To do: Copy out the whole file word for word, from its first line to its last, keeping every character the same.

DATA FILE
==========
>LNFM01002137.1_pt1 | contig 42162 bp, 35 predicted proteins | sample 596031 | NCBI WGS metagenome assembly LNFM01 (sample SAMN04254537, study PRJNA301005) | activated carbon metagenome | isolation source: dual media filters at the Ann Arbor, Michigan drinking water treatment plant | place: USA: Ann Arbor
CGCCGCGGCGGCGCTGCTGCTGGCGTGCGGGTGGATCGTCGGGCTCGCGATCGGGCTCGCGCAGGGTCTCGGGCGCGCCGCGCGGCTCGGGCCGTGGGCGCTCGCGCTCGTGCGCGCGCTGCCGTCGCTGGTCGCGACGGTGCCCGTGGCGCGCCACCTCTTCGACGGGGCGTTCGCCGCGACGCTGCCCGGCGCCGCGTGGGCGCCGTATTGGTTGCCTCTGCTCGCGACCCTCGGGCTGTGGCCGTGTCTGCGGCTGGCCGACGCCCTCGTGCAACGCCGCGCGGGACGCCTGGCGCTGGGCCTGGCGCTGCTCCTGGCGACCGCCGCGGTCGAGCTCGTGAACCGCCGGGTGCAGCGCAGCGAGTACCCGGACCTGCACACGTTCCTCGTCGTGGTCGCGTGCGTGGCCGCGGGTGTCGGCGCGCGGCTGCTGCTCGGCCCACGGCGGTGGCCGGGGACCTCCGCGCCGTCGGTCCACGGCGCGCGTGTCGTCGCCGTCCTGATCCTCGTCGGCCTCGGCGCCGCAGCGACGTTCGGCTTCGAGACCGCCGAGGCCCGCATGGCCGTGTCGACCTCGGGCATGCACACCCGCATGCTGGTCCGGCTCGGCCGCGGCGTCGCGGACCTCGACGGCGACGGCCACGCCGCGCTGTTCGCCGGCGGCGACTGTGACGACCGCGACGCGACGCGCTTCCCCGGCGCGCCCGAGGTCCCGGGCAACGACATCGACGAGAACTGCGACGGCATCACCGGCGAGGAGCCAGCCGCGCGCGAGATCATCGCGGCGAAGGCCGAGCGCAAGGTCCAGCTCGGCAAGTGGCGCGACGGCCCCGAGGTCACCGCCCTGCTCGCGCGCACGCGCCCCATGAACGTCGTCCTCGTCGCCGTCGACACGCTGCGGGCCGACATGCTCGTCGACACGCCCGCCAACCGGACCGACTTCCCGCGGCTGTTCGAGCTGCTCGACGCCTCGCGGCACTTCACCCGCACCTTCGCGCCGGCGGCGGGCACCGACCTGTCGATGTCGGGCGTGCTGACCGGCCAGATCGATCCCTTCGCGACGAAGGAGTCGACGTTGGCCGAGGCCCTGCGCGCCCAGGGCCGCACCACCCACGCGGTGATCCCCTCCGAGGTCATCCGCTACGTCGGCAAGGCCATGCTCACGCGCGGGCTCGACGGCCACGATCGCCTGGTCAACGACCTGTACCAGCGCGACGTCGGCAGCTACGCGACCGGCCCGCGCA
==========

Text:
>LNFM01002137.1_pt1 | contig 42162 bp, 35 predicted proteins | sample 596031 | NCBI WGS metagenome assembly LNFM01 (sample SAMN04254537, study PRJNA301005) | activated carbon metagenome | isolation source: dual media filters at the Ann Arbor, Michigan drinking water treatment plant | place: USA: Ann Arbor
CGCCGCGGCGGCGCTGCTGCTGGCGTGCGGGTGGATCGTCGGGCTCGCGATCGGGCTCGCGCAGGGTCTCGGGCGCGCCGCGCGGCTCGGGCCGTGGGCGCTCGCGCTCGTGCGCGCGCTGCCGTCGCTGGTCGCGACGGTGCCCGTGGCGCGCCACCTCTTCGACGGGGCGTTCGCCGCGACGCTGCCCGGCGCCGCGTGGGCGCCGTATTGGTTGCCTCTGCTCGCGACCCTCGGGCTGTGGCCGTGTCTGCGGCTGGCCGACGCCCTCGTGCAACGCCGCGCGGGACGCCTGGCGCTGGGCCTGGCGCTGCTCCTGGCGACCGCCGCGGTCGAGCTCGTGAACCGCCGGGTGCAGCGCAGCGAGTACCCGGACCTGCACACGTTCCTCGTCGTGGTCGCGTGCGTGGCCGCGGGTGTCGGCGCGCGGCTGCTGCTCGGCCCACGGCGGTGGCCGGGGACCTCCGCGCCGTCGGTCCACGGCGCGCGTGTCGTCGCCGTCCTGATCCTCGTCGGCCTCGGCGCCGCAGCGACGTTCGGCTTCGAGACCGCCGAGGCCCGCATGGCCGTGTCGACCTCGGGCATGCACACCCGCATGCTGGTCCGGCTCGGCCGCGGCGTCGCGGACCTCGACGGCGACGGCCACGCCGCGCTGTTCGCCGGCGGCGACTGTGACGACCGCGACGCGACGCGCTTCCCCGGCGCGCCCGAGGTCCCGGGCAACGACATCGACGAGAACTGCGACGGCATCACCGGCGAGGAGCCAGCCGCGCGCGAGATCATCGCGGCGAAGGCCGAGCGCAAGGTCCAGCTCGGCAAGTGGCGCGACGGCCCCGAGGTCACCGCCCTGCTCGCGCGCACGCGCCCCATGAACGTCGTCCTCGTCGCCGTCGACACGCTGCGGGCCGACATGCTCGTCGACACGCCCGCCAACCGGACCGACTTCCCGCGGCTGTTCGAGCTGCTCGACGCCTCGCGGCACTTCACCCGCACCTTCGCGCCGGCGGCGGGCACCGACCTGTCGATGTCGGGCGTGCTGACCGGCCAGATCGATCCCTTCGCGACGAAGGAGTCGACGTTGGCCGAGGCCCTGCGCGCCCAGGGCCGCACCACCCACGCGGTGATCCCCTCCGAGGTCATCCGCTACGTCGGCAAGGCCATGCTCACGCGCGGGCTCGACGGCCACGATCGCCTGGTCAACGACCTGTACCAGCGCGACGTCGGCAGCTACGCGACCGGCCCGCGCA